Page:The parochial history of Cornwall.djvu/46

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4
ST AGNES.

The junction of the granite with slate is concealed by a large track of marsh and bog; adjoining to which is a dreary waste of common, resting on an irregular bed of quartzose gravel, derived from the granite hills, and evidently of diluvial origin. This eastern part is sterile, merely affording a scanty subsistence to cattle during the summer. The remainder of the parish is composed of felspar and hornblend rocks, traversed here and there by courses of granitic elvan, a rock in every respect similar to that occurring in the granite. One of these courses may be seen by the road side near the rivulet of Pencarrow. Here the country is wooded and cultivated, exhibiting some picturesque scenes of hill and dale; so characteristic of the hornblend rock near granite.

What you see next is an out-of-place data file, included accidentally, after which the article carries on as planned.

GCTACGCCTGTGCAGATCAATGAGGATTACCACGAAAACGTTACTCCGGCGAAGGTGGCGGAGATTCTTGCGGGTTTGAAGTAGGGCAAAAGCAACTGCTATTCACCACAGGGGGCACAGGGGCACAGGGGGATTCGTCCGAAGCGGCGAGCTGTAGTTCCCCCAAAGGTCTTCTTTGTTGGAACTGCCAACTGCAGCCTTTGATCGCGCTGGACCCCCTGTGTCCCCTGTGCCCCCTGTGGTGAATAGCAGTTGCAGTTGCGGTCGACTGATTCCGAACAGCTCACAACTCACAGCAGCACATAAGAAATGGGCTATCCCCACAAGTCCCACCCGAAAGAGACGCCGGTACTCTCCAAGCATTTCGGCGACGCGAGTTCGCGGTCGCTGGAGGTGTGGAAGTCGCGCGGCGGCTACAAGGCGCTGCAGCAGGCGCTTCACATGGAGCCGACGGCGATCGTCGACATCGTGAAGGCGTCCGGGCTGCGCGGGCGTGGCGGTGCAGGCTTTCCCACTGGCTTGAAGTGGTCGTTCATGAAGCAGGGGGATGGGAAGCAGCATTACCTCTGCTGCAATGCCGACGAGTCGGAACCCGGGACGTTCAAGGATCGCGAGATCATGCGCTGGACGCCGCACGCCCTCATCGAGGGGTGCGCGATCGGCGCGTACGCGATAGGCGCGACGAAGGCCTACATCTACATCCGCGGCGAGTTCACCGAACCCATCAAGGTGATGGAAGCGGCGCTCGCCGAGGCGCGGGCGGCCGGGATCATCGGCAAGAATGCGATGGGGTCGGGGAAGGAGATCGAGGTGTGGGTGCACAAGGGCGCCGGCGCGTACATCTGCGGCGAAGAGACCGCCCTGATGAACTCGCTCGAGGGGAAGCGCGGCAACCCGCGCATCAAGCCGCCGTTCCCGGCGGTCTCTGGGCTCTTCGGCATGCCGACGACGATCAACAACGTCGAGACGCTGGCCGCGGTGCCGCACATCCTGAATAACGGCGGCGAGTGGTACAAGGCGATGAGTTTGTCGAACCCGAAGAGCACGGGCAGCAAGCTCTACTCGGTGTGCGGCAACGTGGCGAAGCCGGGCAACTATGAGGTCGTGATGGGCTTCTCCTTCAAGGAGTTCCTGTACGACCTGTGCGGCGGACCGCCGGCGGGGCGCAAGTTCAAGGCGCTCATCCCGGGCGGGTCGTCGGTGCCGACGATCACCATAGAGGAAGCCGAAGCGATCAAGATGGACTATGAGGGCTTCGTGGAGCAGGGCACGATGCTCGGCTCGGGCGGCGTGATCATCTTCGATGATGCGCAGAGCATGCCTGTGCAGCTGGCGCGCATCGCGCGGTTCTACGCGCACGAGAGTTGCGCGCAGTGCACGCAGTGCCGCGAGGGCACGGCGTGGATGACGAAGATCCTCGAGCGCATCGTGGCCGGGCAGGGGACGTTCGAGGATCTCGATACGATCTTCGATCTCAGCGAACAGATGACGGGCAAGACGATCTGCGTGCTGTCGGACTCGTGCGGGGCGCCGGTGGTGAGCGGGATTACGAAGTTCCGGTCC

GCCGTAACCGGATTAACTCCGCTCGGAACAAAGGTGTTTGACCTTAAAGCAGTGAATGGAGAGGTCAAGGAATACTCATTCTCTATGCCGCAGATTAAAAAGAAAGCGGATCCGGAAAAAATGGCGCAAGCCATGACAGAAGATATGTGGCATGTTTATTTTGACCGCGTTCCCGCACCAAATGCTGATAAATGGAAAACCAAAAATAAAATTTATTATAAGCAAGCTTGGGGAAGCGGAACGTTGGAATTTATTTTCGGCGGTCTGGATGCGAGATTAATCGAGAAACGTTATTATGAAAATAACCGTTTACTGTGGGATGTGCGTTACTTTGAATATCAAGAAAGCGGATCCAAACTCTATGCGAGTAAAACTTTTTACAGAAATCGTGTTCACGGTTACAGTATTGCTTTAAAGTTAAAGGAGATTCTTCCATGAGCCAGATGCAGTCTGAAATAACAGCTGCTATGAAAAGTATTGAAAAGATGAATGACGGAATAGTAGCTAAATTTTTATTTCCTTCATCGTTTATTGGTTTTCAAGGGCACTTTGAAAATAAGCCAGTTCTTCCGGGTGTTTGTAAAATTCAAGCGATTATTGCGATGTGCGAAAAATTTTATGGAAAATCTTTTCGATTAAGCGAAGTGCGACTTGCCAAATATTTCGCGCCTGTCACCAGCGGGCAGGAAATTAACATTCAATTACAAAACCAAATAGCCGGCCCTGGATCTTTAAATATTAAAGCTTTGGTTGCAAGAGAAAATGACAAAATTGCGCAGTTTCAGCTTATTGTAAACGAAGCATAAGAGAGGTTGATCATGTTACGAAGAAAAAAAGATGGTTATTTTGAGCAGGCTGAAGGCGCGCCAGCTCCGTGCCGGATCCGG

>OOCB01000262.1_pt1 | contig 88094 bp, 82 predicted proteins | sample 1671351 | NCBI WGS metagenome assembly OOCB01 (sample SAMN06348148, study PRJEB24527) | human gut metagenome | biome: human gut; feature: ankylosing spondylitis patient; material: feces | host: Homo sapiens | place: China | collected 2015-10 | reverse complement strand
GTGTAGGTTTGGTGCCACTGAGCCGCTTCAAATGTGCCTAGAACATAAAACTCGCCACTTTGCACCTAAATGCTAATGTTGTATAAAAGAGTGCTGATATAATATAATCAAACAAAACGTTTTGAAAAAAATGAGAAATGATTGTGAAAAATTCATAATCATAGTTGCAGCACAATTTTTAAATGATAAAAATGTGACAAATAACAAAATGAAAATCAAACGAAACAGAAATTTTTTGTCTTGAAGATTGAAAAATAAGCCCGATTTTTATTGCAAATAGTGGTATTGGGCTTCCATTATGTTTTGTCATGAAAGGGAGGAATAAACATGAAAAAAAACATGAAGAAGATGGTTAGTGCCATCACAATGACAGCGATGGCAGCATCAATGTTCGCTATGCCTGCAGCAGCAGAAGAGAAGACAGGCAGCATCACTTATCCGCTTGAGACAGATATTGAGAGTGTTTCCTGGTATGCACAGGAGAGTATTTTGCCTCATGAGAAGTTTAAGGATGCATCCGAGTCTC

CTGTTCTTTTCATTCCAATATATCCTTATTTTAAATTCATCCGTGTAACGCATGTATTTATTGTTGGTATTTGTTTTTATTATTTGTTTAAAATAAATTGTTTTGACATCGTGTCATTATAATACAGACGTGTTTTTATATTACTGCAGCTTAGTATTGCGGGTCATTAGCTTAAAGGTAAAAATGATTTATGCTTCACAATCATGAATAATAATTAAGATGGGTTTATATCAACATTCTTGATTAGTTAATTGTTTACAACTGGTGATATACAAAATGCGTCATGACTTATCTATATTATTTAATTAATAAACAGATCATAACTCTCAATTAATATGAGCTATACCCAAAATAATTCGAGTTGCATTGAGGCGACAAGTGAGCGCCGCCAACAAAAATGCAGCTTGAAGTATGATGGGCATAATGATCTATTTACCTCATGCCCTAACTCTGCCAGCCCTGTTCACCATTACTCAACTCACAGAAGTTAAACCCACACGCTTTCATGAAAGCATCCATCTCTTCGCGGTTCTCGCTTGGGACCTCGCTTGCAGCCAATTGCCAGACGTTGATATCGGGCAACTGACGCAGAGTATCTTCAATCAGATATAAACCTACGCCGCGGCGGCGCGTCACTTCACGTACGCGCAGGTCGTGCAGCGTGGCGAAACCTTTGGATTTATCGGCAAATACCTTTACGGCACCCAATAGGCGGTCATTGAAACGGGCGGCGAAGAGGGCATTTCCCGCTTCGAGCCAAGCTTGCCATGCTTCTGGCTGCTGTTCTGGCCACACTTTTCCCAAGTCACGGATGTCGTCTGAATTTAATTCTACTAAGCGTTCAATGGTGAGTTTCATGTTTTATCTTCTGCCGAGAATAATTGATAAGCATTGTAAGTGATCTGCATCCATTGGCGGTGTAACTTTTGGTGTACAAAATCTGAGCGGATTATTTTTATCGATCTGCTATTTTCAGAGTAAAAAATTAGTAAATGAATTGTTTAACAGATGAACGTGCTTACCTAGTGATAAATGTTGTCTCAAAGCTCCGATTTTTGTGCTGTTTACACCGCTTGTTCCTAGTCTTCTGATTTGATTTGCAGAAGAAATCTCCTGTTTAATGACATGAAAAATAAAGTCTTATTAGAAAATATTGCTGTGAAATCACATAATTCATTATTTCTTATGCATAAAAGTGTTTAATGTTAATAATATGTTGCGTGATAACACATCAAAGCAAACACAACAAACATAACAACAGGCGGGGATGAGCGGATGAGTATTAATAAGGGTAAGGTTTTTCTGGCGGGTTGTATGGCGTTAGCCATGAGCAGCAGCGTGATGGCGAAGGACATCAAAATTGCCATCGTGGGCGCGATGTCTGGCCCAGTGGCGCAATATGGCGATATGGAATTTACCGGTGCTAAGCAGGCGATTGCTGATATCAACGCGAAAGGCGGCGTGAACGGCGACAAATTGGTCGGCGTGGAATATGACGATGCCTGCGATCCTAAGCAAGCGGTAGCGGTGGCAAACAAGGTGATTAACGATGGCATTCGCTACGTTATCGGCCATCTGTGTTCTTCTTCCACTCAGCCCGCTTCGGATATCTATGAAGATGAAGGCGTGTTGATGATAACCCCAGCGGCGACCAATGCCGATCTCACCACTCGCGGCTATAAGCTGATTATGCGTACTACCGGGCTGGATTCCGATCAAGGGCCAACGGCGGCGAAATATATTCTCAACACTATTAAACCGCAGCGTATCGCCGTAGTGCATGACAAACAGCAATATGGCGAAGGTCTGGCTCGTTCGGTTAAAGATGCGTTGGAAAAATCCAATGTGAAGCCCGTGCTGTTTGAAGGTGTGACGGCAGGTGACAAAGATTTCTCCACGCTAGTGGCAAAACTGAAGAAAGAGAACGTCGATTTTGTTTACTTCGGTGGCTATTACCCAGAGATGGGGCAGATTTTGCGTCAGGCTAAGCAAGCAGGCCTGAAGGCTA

ST. AGNES.

HALS.

St. Agnes is situate in the hundred of Pyder.

At the time of the Conqueror's tax there was no such parish or district as Saint Agnes; but the same passed in rates under the jurisdiction of the Earl of Cornwall's manor, now Duchy, of Twarnhayle; together with Peransand: which now parish of St. Agnes was taxed to the four shillings in the pound land-tax, 9th William and Mary, 1696, 137£. 5s.

The present church of St. Agnes was of old only a small free chapel dedicated to her, without endowment, till the same was augmented and rebuilt, of three roofs, as it now stands, by charitable collections, and the proper charge and cost of the inhabitants thereof, in 1484; consecrated and dedicated to the honour of Almighty